The Story of Dr. Wassell


In 1942, President Roosevelt addressed the nation and talked about my great-grandfather after giving him the Navy Cross. This radio address is located on the web. There was also a movie called The Story of Dr. Wassell that stared Gary Cooper as Dr. Corydon M. Wassell that was based on the book written by James Hilton. For information on the U.S.S. Marblehead go to U.S.S. Marblehead Information Center.

Here is a Narrative from the Office of Naval History that was from a patient of Dr. Wassell's that was with him on Java and on the ship to Australia.


APRIL 28, 1942 AT 10:00 P.M., E.W.T.

There is, for (instance) example, Dr. Corydon M. Wassell. He was a missionary, well known for his good works in China. He is a simple, modest, retiring man, nearly sixty years old, but he entered the service of his country and was commissioned a Lieutenant Commander in the Navy. Dr. Wassell was assigned to duty in Java caring for wounded officers and men of the cruisers HOUSTON and MARBLEHEAD which had been in heavy action in the Java seas. When the Japanese advanced across the island, it was decided to evacuate as many as possible of the wounded to Australia. But about twelve of the men were so badly wounded that they couldn't (not) be moved. Dr. Wassell remained with them, (these men) knowing that he would be captured by the enemy. But he decided to make a last desperate attempt to get the men out of Java. He asked each of them if he wished to take the chance, and every one agreed.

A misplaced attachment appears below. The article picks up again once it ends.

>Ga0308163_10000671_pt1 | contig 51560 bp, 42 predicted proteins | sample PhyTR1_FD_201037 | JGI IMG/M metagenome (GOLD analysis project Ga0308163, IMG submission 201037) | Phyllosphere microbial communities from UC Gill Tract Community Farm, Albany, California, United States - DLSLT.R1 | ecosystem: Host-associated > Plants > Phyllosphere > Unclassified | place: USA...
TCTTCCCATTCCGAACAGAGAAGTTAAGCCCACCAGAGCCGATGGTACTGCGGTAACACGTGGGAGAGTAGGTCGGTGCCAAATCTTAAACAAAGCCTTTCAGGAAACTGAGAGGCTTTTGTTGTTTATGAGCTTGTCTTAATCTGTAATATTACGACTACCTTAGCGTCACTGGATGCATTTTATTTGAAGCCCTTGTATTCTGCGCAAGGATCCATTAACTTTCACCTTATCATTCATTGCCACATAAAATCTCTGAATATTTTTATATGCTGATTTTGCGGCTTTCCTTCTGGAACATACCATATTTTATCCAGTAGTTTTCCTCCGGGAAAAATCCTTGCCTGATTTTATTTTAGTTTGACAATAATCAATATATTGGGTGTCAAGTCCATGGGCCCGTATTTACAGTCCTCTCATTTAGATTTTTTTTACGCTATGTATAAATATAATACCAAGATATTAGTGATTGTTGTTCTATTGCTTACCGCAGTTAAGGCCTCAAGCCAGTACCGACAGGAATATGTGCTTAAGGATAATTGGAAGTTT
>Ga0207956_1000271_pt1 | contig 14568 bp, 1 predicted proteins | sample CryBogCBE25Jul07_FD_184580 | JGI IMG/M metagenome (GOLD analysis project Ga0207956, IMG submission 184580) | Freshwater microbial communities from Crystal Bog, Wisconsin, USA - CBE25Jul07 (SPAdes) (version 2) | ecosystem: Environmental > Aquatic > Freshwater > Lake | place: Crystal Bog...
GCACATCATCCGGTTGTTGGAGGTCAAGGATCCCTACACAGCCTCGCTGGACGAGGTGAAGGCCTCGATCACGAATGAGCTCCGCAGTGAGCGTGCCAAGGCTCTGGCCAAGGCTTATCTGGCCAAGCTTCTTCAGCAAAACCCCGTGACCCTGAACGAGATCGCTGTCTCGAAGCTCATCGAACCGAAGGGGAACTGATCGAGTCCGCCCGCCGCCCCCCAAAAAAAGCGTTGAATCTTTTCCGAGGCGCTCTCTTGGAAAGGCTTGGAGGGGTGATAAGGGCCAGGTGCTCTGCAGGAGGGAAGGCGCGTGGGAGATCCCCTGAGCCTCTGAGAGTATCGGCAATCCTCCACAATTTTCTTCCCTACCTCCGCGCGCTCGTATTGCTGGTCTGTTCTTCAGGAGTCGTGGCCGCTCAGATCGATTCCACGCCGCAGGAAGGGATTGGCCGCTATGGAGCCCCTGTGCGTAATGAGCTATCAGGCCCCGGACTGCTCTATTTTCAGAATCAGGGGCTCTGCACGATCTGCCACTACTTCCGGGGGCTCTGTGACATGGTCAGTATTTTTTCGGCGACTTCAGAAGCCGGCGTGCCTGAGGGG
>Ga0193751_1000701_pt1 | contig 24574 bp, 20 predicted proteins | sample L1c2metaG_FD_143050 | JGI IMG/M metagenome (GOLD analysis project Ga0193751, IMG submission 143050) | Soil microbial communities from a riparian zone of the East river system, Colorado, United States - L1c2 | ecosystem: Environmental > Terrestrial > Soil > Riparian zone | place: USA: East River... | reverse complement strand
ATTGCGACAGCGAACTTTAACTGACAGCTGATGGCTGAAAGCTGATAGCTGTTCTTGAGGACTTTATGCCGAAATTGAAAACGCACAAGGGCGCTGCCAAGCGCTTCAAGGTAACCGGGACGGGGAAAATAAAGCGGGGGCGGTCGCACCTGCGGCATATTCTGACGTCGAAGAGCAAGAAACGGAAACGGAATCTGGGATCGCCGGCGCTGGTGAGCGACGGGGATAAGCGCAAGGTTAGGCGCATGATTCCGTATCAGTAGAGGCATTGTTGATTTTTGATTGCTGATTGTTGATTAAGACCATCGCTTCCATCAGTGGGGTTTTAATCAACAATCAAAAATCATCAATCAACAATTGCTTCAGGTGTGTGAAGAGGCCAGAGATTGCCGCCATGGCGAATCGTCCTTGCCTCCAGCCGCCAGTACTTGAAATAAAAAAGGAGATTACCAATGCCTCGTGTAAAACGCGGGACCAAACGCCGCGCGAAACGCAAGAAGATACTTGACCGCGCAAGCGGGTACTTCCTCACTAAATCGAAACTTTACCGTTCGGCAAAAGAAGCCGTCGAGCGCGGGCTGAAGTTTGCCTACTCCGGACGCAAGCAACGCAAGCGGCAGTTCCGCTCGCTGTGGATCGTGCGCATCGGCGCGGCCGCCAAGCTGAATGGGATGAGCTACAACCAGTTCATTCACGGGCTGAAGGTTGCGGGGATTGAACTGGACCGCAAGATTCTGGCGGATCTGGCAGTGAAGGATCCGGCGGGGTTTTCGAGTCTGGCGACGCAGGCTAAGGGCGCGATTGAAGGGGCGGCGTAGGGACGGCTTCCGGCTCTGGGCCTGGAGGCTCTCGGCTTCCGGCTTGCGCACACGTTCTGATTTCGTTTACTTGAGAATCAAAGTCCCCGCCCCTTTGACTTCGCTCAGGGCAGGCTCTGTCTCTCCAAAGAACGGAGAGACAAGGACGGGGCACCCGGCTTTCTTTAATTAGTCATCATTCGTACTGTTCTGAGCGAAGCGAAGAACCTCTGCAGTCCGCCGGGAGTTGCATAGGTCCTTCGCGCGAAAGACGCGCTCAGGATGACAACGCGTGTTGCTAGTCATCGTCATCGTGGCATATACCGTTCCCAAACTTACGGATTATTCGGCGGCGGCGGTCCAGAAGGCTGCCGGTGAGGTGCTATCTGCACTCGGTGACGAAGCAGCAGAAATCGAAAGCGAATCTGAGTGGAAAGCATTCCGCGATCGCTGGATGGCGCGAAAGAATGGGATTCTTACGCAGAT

He first had to get the twelve men to the seacoast -- fifty miles away. To do this, he had to improvise stretchers for the hazardous journey. The men were suffering severely, but Dr. Wassell kept them alive by his skill, and inspired them by his own courage. And as the official report said, Dr. Wassell was "almost like a Christ-like shepherd devoted to his flock." On the seacoast, he embarked the men on a little Dutch ship. They were bombed, (and) they were machine-gunned by waves of Japanese planes. Dr. Wassell took virtual command of the ship, and by great skill avoided destruction, hiding in (small) little bays and little inlets.

A few days later, Dr. Wassell and his (little) small flock of wounded men reached Australia safely.

And today Dr. Wassell (now) wears the Navy Cross.

An article was published in May of 2006 in WWII History magazine. The article is shown below as PDF files.

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